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10/17/2019 18:46:58 •••

A film loved by many, but understood by few

So I love the Incredibles, but I disagree with a lot of the interpretations, and I kind of want to address them. For starters, Bob's obsession with his glory days is presented as a character flaw which makes him easily manipulated by Syndrome and endangers him and his family, and his arc is realizing and apologizing for his selfishness.

As for Syndrome, people have this rose tinted narrative of Syndrome as some unfairly maligned underdog or sympathetic anti-villain who was the victim of elitist gate keeping. Acting as if it was a bad idea for Bob to refuse to take a prepubescent kid they barely know into a hostile combat situation, or unfairly maligned because he dared to rise above his station and make everyone equal; that they deliberately ignore all the actual crimes he commits like murder, attempted murder of woman and children and child abduction.

While I stand by my belief that Incredibles isn't Objectivist. I do think the strongest parallel is to compare Syndrome to Gail Wynand from the Fountainhead. In that they both illustrate the man who could have been. They both had the drive, talent and resources to be great,but fail because they don't understand what each works protagonists do. Syndromes villainy isn't born from his lack of superpowers, but his lack of empathy, his narcissism and his obsession with petty vengeance. Whereas Bob constantly goes out of his way to help people as a hero and in his desk job. Syndrome was more focused on being "Super" than being "Heroic" and saw being a superhero as a venue for his own self-aggrandizement.

As for his "If everyone is super, no one is." Line. Is that really an empirical fact or just his conjecture from someone more focused on petty vengeance than thinking through his own actions? Because "everyone" means groups like rogue nations, terror cells and crime syndicates. Compared to other superhero movies and works that actually are about Objectivism. Syndromes plan is the same as that of Frank Fontaine in Bioshock, and the bad guys in all three Iron Man movies, the first Ant-man, and Spider-man Homecoming.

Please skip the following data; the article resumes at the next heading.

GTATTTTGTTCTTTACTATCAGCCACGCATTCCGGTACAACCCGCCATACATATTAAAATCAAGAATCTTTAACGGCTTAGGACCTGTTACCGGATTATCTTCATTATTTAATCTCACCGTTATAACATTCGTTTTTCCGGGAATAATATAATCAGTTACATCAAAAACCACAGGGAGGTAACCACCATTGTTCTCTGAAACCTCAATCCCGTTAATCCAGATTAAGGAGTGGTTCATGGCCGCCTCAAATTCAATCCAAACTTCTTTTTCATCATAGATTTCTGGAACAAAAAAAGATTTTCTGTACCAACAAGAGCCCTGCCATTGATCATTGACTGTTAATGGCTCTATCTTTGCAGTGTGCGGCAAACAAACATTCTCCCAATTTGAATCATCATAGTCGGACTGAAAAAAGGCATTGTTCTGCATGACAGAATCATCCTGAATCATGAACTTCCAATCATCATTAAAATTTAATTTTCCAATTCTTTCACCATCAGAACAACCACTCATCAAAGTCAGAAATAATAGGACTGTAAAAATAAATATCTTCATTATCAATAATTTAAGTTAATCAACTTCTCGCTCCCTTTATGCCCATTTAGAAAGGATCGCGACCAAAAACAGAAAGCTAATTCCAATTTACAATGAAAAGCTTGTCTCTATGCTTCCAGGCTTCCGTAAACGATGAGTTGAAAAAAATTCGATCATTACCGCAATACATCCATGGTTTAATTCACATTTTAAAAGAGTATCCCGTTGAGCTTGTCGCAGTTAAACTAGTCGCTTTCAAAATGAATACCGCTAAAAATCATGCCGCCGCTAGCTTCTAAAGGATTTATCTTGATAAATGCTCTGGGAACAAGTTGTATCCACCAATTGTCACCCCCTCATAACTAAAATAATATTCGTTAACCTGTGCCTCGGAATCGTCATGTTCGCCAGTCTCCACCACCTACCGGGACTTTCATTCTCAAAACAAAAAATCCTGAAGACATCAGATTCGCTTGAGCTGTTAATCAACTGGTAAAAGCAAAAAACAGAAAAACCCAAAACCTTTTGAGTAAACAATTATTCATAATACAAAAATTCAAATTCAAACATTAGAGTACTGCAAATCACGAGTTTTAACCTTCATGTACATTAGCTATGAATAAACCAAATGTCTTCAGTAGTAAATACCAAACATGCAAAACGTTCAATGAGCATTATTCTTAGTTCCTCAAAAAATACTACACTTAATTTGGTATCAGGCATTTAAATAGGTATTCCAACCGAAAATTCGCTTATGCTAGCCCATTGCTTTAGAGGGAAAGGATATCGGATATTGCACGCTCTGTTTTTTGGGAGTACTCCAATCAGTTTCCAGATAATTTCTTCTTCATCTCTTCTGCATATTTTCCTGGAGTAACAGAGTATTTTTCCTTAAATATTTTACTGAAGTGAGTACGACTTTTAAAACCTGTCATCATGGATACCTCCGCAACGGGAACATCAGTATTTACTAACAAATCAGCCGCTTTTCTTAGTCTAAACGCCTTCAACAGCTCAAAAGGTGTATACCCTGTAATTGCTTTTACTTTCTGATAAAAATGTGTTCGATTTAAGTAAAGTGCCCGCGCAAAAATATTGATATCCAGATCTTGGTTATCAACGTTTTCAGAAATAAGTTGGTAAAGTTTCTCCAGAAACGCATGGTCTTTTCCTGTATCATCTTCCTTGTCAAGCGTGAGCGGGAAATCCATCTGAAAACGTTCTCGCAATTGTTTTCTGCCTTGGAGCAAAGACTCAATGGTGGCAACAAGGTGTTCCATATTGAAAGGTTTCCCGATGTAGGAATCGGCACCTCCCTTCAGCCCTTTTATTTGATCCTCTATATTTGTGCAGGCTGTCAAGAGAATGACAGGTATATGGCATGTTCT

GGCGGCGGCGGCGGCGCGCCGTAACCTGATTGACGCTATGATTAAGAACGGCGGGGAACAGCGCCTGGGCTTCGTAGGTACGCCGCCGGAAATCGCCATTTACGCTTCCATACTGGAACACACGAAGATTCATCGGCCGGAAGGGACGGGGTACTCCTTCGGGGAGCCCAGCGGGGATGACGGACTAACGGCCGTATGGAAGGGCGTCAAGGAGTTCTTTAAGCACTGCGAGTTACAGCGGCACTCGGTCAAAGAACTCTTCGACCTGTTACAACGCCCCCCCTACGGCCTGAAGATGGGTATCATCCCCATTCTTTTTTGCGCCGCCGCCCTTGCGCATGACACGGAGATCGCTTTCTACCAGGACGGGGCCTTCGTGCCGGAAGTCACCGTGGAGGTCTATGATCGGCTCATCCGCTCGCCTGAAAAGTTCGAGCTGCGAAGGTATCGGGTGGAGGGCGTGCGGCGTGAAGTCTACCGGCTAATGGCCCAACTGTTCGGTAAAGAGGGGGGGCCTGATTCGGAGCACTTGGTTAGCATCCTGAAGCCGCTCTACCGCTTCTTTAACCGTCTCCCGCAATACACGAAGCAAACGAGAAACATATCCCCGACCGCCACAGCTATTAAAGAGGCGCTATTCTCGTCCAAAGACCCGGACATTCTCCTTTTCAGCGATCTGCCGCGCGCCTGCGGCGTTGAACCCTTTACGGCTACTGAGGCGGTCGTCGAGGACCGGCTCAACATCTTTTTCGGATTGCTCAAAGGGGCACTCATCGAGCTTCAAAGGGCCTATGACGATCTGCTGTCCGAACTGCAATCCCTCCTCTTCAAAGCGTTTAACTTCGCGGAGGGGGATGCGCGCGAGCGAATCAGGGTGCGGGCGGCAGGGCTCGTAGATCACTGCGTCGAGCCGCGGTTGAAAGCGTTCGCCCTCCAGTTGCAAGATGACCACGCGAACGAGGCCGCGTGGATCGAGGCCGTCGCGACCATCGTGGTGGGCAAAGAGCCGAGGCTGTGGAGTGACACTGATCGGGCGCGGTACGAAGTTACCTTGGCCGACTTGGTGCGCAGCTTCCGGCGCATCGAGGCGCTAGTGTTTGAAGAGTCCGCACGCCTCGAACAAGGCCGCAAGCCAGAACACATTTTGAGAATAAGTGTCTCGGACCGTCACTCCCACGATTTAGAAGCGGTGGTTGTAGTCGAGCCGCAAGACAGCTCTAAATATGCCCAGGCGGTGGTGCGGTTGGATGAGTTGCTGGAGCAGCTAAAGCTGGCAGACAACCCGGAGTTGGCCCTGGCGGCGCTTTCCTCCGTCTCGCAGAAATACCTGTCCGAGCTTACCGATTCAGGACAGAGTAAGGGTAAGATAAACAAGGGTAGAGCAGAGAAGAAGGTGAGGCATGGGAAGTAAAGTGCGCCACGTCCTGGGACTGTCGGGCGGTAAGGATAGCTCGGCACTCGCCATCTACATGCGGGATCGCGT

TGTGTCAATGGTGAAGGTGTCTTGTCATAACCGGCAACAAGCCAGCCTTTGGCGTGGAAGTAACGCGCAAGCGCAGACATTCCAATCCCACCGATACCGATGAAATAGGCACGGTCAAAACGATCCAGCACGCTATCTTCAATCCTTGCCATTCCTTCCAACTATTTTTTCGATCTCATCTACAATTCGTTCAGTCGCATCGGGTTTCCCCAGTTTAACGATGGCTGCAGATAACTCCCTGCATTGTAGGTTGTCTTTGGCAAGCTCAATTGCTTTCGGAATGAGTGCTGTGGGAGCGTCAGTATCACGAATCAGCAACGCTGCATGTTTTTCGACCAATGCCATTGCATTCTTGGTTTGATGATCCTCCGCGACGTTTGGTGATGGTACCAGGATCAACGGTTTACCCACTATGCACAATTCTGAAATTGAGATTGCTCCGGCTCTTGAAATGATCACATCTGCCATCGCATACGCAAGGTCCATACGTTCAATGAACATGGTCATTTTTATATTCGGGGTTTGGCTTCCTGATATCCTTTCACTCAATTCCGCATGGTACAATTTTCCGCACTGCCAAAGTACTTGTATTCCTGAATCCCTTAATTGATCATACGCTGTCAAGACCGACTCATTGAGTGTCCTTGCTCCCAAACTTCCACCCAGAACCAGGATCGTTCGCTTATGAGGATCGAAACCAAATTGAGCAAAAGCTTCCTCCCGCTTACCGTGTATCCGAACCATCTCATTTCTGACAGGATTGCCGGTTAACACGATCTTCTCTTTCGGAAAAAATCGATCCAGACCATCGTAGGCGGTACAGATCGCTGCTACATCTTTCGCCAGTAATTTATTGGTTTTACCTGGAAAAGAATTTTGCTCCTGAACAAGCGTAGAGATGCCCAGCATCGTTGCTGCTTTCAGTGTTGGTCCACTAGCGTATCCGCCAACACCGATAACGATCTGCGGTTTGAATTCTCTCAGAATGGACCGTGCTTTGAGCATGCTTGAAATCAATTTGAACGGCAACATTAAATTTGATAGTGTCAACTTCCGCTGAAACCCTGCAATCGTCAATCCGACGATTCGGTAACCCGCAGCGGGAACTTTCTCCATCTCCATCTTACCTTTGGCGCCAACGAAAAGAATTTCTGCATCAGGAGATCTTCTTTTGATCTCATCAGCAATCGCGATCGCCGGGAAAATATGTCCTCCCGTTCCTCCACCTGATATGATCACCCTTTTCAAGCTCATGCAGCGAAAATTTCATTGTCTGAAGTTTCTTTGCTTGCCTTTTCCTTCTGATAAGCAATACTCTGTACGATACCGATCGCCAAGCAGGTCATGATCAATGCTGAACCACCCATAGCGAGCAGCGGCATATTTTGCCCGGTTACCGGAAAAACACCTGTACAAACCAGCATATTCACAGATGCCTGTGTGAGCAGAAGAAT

Honest Trailers jokingly referred to him as "Phony Stark" and I think that accurately describes him. He's basically someone with the brilliance and ego of Tony Stark, but never undergoes the character growth Tony does. If Syndrome had just sold his inventions through proper channels, the only real obstacle would be governments with the legitimate point of making sure they're all safe and kept out of the hands of more malevolent folks.

If Syndrome really wanted to be a hero he could have sold his inventions above the board and used the money to change the law the way Winston Deavor did. What ultimately makes Bob a hero and Syndrome a villain isn't whether their abilities are natural or artificial, but having the empathy to do things like act to protect society, and realize and admit when they made mistakes.

10/15/2019 00:00:00

This review would be better if it wasn\'t a brick paragraph. Seperate the text into small paragraphs. For example \"Syndrome\'s villainy\" can be the start of a new paragraph.

10/17/2019 00:00:00

I\'ll second the above two comments. Not only does splitting your review into paragraphs help make it more readable but it also helps you organize your thoughts, since each paragraph should focus on a certain aspect of the story, or a point you\'re trying to make.

10/17/2019 00:00:00

The worst part is, I almost want to read a review of The Incredibles arguing against the prevailing narrative of its being thematically-problematic? But, well... I\'m one of those people who can\'t stand massive text blocks either.

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